HONOLULU (HawaiiNewsNow) — Military officials vowed transparency and accountability as efforts continue to respond to the Red Hill disaster — a year after fuel contaminated a water system that serves 93,000 customers.
On Monday, the commander of Joint Task Force Red Hill told reporters he understands the community’s trust must be earned. “The past year has been extremely difficult for military families and the people of Hawaii,” said Navy Rear Adm. John Wade. “We all have to work together as a team.”
“I acknowledge their anger, disappointment, frustration and distrust,” he added.
While Navy water is now considered safe to drink by state health officials and the Navy, military leaders described other problems.
Reporting Continued: Navy Water Crisis
“One of our biggest battles right now is fighting misinformation,” said Dr. Jennifer Espiritu, director of public health at Tripler Army Medical Center.
She says her own children attend a public school that was affected by the polluted water.
Medical leaders say there’s no evidence to date of long-term illness from drinking the kerosene-contaminated water, but a simple test can’t diagnose a direct link.
Espiritu also says she is fighting medical “misinformation” and that diseases like cancer take decades to show up.
“I’ve been faced with the question of why I can’t do an exam or test on someone to tell me why they’re having their symptoms and if it’s related to their jet fuel exposure a year ago,” Espiritu said.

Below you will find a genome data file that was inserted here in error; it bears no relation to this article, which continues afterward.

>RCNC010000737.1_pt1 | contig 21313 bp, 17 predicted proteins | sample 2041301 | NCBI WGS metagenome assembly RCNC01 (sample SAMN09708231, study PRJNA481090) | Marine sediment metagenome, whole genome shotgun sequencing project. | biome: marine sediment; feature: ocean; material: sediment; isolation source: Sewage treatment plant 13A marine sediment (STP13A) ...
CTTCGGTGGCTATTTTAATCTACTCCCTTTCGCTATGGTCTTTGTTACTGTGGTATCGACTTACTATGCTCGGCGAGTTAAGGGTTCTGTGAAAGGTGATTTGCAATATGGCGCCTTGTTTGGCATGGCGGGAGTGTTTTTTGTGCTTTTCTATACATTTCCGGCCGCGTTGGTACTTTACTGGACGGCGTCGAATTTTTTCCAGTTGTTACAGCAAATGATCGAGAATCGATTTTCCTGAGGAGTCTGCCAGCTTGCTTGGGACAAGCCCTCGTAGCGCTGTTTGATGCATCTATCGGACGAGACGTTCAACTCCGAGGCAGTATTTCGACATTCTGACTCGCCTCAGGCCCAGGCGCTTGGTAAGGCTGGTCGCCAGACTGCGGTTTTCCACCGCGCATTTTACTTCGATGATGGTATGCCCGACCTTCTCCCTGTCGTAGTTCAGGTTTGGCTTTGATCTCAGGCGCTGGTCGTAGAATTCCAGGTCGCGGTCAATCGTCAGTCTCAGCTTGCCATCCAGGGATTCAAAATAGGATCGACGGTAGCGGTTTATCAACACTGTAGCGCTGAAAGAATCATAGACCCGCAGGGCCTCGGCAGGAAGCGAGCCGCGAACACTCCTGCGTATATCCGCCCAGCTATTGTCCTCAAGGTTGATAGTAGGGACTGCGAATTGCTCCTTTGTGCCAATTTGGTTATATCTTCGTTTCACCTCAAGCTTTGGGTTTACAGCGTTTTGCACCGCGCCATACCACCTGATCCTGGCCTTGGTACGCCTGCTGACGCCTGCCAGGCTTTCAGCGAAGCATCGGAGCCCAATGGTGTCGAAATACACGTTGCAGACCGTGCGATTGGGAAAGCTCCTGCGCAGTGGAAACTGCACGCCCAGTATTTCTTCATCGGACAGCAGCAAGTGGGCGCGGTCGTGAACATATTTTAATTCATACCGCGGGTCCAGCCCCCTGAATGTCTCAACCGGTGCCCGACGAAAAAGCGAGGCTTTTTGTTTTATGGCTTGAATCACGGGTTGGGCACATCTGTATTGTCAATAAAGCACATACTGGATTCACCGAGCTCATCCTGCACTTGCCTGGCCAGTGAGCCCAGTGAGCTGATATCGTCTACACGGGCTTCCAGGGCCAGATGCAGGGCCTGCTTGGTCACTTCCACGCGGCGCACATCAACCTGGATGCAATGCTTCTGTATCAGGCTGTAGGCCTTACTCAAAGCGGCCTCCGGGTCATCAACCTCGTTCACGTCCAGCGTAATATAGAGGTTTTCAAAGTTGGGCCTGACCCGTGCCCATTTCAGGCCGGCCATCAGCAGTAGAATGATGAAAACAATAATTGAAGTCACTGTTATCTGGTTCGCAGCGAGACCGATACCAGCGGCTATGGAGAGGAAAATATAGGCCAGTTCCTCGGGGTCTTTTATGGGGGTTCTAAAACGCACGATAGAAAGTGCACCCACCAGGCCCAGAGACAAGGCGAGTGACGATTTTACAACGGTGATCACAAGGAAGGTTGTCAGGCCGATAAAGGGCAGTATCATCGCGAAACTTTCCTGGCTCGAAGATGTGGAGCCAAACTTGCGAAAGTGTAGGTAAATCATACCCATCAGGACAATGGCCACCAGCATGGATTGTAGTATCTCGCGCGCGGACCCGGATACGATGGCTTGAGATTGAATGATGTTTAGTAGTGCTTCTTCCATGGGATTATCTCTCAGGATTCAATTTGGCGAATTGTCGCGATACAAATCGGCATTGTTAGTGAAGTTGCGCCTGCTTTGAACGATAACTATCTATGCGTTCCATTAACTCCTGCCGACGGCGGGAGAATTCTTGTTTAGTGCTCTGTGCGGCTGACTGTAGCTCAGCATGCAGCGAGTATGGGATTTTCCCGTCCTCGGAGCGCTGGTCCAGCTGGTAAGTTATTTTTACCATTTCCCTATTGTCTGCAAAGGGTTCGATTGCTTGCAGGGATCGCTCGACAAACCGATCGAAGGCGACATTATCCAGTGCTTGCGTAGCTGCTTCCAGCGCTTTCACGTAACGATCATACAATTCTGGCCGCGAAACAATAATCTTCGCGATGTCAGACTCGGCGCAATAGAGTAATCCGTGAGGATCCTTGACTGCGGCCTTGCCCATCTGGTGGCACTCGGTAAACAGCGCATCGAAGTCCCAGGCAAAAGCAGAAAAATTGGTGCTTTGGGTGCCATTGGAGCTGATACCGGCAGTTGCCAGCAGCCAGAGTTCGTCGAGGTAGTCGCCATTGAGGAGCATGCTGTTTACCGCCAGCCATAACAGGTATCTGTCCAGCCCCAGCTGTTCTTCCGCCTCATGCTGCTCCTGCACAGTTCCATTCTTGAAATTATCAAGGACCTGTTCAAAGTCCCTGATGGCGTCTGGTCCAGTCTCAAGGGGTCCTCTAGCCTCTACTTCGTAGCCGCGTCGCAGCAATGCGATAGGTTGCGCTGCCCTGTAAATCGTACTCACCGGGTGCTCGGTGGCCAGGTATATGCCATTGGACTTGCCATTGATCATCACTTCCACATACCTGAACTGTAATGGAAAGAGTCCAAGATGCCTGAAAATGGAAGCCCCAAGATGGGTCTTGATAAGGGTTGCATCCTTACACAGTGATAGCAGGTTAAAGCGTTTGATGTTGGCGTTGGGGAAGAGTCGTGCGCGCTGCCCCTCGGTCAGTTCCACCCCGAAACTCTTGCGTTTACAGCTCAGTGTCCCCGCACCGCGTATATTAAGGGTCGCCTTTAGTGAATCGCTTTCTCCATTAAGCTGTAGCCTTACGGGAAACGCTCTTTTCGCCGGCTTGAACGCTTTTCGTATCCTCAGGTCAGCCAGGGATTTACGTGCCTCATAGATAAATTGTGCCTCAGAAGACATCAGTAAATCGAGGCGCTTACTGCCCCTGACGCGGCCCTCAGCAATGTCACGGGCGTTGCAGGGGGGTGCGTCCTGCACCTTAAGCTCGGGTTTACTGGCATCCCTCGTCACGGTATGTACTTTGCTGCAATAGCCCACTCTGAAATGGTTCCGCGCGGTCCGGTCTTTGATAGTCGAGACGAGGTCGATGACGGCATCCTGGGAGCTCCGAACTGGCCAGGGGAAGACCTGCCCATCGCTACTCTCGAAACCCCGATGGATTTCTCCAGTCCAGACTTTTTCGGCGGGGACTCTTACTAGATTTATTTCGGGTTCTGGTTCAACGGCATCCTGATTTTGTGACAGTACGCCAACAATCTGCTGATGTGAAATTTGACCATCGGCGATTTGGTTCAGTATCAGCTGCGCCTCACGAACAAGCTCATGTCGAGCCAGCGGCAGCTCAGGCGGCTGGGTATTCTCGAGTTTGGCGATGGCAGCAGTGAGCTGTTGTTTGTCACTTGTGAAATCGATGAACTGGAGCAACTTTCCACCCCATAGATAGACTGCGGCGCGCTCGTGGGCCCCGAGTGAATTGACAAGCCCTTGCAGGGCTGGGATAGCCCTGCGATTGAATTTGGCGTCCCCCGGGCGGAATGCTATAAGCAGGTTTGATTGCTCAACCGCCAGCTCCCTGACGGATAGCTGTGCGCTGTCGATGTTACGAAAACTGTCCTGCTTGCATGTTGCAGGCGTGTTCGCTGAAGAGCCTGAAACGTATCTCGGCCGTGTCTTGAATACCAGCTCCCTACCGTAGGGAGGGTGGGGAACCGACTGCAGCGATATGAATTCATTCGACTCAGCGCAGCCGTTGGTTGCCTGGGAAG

“There’s no magic test that does that, and I don’t know why there’s a perception that there is.”
At the start of the crisis, military medical teams saw 6,000 people for illnesses. Now military officials say an unspecified and “unprecedented number” of patients are complaining of skin, gastrointestinal, respiratory and neurological problems.
Military leaders admit they are frustrated by delays in medical care for military personnel and that concerns about a policy gap have been raised with the Department of Defense.
“For civilians who are on the water supply system and reservists who are unable to receive medical care,” Wade said.
The Defense Health Agency plans to open a local clinic for patients with potential exposure to jet fuel.
“People are absolutely struggling with healthcare. I believe that. People deserve to be seen, I believe that with all my heart. Whether the two are related, we can’t say right now,” Espiritu said.
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